As already pointed out above, the extraction process of the present invention shows a series of substantial advantages. It may be carried out at a relatively low pressure, and the pressure changes during the extraction process are kept within narrow limits. The one-phase system with the super-critical component may be converted into a system having two phases by a relatively minor temperature increase. As the extractant consisting of super-critical component and entraining agent is able to absorb a high portion of vegetable oil the amount of extractant may be kept low. Furthermore the extraction system used according to the invention is extremely flexible and may be adapted exceptionally well to the conditions of any particular individual case. The oils to be extracted are treated very mildly by the extraction process of the invention, especially with regard to the necessary temperatures of the process. Finally the separation of the oil from the solids is extremely effective, the extraction times being very short.
The following examples serve to further illustrate the process of the present invention without restricting said process.
Rape seed which has been previously de-oiled having a residual oil content of about 25 weight % is introduced into a pressure vessel in an amount of 250 g, and a gas mixture consisting of carbon dioxide and propane (of each 50 weight %) is blown through it at a temperature of 51.5° C. and a pressure of 300 bar with a quantitative stream of 500 1 n/15 minutes. Then the loaded extractant is heated to 105° C. and the separating oil is collected. After 20 minutes the extract amounts to 52 g.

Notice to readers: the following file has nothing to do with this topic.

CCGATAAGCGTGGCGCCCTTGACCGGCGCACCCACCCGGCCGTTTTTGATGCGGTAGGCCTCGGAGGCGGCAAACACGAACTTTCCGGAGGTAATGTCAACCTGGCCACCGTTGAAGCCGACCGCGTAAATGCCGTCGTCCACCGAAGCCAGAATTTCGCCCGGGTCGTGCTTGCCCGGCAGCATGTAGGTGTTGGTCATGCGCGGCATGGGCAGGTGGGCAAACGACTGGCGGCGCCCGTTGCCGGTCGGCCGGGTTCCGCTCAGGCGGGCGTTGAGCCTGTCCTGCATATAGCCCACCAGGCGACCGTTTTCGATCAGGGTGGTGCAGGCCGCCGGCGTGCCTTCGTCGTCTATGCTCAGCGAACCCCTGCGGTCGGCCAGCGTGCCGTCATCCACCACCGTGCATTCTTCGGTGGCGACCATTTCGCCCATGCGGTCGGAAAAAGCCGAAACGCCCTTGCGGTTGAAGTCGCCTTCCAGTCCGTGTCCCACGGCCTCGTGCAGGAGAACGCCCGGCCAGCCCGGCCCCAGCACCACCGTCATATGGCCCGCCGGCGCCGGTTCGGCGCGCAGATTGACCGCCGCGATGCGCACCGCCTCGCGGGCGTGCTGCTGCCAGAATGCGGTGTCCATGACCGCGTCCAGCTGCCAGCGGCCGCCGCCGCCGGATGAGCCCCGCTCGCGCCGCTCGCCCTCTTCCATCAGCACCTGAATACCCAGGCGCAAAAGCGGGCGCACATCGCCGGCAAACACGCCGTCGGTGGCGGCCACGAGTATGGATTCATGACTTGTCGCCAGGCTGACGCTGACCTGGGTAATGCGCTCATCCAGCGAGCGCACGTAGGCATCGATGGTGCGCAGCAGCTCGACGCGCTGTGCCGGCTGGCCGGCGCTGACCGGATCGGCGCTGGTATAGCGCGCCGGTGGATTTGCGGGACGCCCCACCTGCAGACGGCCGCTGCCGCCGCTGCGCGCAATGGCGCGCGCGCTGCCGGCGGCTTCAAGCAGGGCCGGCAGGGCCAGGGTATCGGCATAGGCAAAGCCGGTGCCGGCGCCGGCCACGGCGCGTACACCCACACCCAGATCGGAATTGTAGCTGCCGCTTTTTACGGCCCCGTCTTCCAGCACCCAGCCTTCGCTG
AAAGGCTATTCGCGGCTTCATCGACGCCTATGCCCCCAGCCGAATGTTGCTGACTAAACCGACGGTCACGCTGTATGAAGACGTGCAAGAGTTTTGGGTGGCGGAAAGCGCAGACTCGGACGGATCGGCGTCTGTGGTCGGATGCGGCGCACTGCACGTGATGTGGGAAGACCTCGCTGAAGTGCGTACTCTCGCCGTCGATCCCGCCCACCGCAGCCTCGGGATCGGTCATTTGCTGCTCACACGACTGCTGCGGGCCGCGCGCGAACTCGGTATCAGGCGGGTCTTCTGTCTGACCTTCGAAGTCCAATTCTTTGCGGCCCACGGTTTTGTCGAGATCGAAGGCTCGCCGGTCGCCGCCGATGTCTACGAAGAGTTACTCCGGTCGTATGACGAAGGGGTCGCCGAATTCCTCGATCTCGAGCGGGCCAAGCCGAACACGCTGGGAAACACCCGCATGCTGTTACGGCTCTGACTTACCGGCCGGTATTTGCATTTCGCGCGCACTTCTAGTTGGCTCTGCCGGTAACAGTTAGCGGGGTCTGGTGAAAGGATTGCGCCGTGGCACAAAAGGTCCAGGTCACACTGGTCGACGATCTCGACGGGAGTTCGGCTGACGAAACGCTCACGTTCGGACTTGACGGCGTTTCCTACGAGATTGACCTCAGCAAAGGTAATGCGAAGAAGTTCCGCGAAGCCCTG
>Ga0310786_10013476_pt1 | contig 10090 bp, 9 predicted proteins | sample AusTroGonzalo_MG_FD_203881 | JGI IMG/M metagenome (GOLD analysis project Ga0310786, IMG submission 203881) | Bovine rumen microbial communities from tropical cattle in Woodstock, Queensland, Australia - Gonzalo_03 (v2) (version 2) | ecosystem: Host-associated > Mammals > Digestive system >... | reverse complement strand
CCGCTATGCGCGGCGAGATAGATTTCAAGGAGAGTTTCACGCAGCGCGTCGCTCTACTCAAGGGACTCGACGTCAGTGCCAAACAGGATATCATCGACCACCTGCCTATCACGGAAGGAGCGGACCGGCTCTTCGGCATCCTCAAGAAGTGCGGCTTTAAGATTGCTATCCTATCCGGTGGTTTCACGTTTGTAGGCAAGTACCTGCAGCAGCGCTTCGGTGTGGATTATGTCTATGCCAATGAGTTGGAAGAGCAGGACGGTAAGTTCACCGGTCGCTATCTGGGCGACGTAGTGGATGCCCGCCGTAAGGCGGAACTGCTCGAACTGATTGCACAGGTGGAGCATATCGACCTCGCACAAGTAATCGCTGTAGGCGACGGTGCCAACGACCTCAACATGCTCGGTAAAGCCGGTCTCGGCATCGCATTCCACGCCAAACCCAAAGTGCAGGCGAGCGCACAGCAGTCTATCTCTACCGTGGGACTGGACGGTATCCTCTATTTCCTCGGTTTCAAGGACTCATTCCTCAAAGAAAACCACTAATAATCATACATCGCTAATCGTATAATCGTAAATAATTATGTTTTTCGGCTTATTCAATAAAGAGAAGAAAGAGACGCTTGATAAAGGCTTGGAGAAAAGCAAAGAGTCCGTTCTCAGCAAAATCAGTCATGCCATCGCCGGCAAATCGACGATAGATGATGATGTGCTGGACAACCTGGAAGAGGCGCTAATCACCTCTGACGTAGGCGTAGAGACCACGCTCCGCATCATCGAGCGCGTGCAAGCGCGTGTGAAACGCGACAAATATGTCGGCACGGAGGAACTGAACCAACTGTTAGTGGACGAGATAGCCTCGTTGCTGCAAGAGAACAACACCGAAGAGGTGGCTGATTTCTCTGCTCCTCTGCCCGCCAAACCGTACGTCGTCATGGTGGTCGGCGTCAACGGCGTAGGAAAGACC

The above material is extracted with a gas mixture consisting of 39 weight % of CO2 and 61 weight % of CHF2 Cl at 52° C. and 155 bar. Then the extracted phase is heated to 105° C. With an amount of starting material of 329 g and a quantitative gas stream of 500 1 n/15 minutes the amount of extract is 85 g.
A 250-g sample of soybean powder is introduced into pressure vessel, and 33 1N /minute of a gas mixture consisting of 50 weight % of CO2 and 50 weight % of propane is blown through at a temperature of 50° C. and a pressure of 300 bar. The loaded extraction gas is then heated to 105° C. and the separated oil collected. After 45 minutes 51.5 g of oil are obtained.
|1||Brunner et al, "Phase Equilibria in Ternary and Quaternary Systems of Hydrogen, Water, . . . ", Sep. Sci. Technol., (1982), 17, 1, pp. 199-214.|
|2||*||Brunner et al, Phase Equilibria in Ternary and Quaternary Systems of Hydrogen, Water, . . . , Sep. Sci. Technol., (1982), 17, 1, pp. 199 214.|
|3||Stahl et al, "Extraction of Seed Oils . . . Dioxide", Agricultural and Food Chemistry, (1980), 28, No. 6, pp. 1153-1157.|
|4||*||Stahl et al, Extraction of Seed Oils . . . Dioxide , Agricultural and Food Chemistry, (1980), 28, No. 6, pp. 1153 1157.|
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|U.S. Classification||554/11, 554/180, 554/179, 554/9, 554/187|
|International Classification||C11B1/10, B01D11/02|
|Cooperative Classification||B01D11/0203, C11B1/104, Y02P20/544|
|European Classification||C11B1/10C, B01D11/02B|
|Dec 17, 1996||REMI||Maintenance fee reminder mailed|
|May 11, 1997||LAPS||Lapse for failure to pay maintenance fees|
|Jul 22, 1997||FP||Expired due to failure to pay maintenance fee|
Effective date: 19970514